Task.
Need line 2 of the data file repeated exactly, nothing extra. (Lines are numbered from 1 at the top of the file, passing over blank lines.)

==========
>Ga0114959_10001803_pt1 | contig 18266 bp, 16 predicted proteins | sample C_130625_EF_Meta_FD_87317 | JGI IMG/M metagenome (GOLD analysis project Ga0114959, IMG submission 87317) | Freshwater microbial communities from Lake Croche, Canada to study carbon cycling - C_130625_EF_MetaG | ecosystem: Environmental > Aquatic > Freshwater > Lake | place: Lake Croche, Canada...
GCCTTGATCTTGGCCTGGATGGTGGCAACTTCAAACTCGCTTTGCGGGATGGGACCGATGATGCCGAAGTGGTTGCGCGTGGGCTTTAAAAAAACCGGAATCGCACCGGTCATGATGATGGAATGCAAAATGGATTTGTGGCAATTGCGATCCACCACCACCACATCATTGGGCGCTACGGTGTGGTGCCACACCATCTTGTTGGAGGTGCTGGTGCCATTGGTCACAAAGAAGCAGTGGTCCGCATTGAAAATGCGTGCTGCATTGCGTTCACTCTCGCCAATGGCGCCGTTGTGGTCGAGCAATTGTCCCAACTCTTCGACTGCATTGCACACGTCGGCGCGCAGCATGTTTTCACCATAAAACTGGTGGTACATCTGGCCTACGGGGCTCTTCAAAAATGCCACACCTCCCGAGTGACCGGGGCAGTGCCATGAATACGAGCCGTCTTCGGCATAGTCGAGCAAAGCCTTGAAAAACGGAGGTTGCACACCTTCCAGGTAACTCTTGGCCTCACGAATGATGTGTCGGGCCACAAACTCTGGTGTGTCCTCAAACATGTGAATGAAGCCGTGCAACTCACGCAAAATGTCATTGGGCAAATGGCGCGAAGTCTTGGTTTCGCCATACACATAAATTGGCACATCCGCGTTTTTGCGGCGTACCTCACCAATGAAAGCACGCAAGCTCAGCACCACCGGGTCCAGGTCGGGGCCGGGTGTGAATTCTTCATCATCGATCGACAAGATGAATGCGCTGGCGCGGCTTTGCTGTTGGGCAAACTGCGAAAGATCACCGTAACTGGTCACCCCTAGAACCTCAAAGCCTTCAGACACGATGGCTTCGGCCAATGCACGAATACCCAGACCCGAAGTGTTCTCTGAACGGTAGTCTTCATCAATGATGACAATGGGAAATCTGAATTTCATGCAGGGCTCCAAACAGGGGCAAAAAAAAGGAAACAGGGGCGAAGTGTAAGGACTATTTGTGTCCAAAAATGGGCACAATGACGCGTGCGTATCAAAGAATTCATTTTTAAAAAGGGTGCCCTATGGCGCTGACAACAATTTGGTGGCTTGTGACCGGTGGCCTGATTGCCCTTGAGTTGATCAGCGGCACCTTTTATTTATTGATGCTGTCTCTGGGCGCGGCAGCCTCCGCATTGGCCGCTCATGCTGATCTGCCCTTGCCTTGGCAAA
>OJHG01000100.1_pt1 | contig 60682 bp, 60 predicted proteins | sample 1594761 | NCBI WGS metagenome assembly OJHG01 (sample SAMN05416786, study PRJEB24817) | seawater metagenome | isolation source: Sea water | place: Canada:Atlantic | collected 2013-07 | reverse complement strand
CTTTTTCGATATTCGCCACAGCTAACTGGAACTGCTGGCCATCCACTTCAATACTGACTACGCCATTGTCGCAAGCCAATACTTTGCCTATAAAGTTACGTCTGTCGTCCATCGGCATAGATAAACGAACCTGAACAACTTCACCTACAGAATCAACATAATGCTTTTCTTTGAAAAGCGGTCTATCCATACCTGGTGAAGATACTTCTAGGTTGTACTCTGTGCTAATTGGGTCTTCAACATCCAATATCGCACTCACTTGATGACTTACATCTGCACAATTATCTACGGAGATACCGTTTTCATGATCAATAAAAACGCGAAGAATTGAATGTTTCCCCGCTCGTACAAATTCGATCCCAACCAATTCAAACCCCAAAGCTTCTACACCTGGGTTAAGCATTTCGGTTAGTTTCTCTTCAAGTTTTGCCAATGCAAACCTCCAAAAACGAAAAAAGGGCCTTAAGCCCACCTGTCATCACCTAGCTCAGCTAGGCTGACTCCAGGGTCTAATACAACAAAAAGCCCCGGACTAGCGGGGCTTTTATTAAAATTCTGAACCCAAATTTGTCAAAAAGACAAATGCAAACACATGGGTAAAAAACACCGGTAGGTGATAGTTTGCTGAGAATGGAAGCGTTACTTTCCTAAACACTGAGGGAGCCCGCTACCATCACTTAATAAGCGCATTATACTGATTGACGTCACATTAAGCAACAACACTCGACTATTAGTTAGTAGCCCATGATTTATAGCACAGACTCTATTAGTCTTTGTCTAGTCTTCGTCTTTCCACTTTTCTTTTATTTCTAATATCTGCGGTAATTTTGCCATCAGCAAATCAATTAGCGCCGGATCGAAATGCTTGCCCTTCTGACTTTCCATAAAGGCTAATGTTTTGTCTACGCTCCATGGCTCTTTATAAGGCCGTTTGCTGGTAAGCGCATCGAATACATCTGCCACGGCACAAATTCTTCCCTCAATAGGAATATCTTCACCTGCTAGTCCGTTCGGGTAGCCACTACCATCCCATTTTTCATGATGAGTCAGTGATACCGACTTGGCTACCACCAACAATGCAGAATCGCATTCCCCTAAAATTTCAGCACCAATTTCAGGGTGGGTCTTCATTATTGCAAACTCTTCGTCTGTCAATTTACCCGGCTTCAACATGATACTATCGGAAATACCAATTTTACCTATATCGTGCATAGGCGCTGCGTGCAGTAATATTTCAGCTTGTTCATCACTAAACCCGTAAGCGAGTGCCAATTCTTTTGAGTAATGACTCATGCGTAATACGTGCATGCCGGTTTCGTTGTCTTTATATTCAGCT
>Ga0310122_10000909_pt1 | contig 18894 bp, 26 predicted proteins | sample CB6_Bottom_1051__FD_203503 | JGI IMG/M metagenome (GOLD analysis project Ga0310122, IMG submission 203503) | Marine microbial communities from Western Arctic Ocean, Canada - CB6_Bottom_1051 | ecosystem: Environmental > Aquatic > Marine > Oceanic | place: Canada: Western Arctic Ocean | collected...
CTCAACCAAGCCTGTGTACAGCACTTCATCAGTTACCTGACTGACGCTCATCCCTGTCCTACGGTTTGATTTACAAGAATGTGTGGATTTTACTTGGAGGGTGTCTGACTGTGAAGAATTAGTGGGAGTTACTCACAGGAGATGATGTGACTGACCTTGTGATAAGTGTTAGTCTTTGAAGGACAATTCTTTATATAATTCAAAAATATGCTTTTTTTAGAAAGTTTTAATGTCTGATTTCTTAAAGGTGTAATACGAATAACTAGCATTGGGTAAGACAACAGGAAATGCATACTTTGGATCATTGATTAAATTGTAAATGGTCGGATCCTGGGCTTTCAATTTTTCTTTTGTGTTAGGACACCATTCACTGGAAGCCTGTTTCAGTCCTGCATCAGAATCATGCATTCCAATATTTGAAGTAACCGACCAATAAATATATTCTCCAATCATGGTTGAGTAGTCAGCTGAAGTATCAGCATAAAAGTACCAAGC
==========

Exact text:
GCCTTGATCTTGGCCTGGATGGTGGCAACTTCAAACTCGCTTTGCGGGATGGGACCGATGATGCCGAAGTGGTTGCGCGTGGGCTTTAAAAAAACCGGAATCGCACCGGTCATGATGATGGAATGCAAAATGGATTTGTGGCAATTGCGATCCACCACCACCACATCATTGGGCGCTACGGTGTGGTGCCACACCATCTTGTTGGAGGTGCTGGTGCCATTGGTCACAAAGAAGCAGTGGTCCGCATTGAAAATGCGTGCTGCATTGCGTTCACTCTCGCCAATGGCGCCGTTGTGGTCGAGCAATTGTCCCAACTCTTCGACTGCATTGCACACGTCGGCGCGCAGCATGTTTTCACCATAAAACTGGTGGTACATCTGGCCTACGGGGCTCTTCAAAAATGCCACACCTCCCGAGTGACCGGGGCAGTGCCATGAATACGAGCCGTCTTCGGCATAGTCGAGCAAAGCCTTGAAAAACGGAGGTTGCACACCTTCCAGGTAACTCTTGGCCTCACGAATGATGTGTCGGGCCACAAACTCTGGTGTGTCCTCAAACATGTGAATGAAGCCGTGCAACTCACGCAAAATGTCATTGGGCAAATGGCGCGAAGTCTTGGTTTCGCCATACACATAAATTGGCACATCCGCGTTTTTGCGGCGTACCTCACCAATGAAAGCACGCAAGCTCAGCACCACCGGGTCCAGGTCGGGGCCGGGTGTGAATTCTTCATCATCGATCGACAAGATGAATGCGCTGGCGCGGCTTTGCTGTTGGGCAAACTGCGAAAGATCACCGTAACTGGTCACCCCTAGAACCTCAAAGCCTTCAGACACGATGGCTTCGGCCAATGCACGAATACCCAGACCCGAAGTGTTCTCTGAACGGTAGTCTTCATCAATGATGACAATGGGAAATCTGAATTTCATGCAGGGCTCCAAACAGGGGCAAAAAAAAGGAAACAGGGGCGAAGTGTAAGGACTATTTGTGTCCAAAAATGGGCACAATGACGCGTGCGTATCAAAGAATTCATTTTTAAAAAGGGTGCCCTATGGCGCTGACAACAATTTGGTGGCTTGTGACCGGTGGCCTGATTGCCCTTGAGTTGATCAGCGGCACCTTTTATTTATTGATGCTGTCTCTGGGCGCGGCAGCCTCCGCATTGGCCGCTCATGCTGATCTGCCCTTGCCTTGGCAAA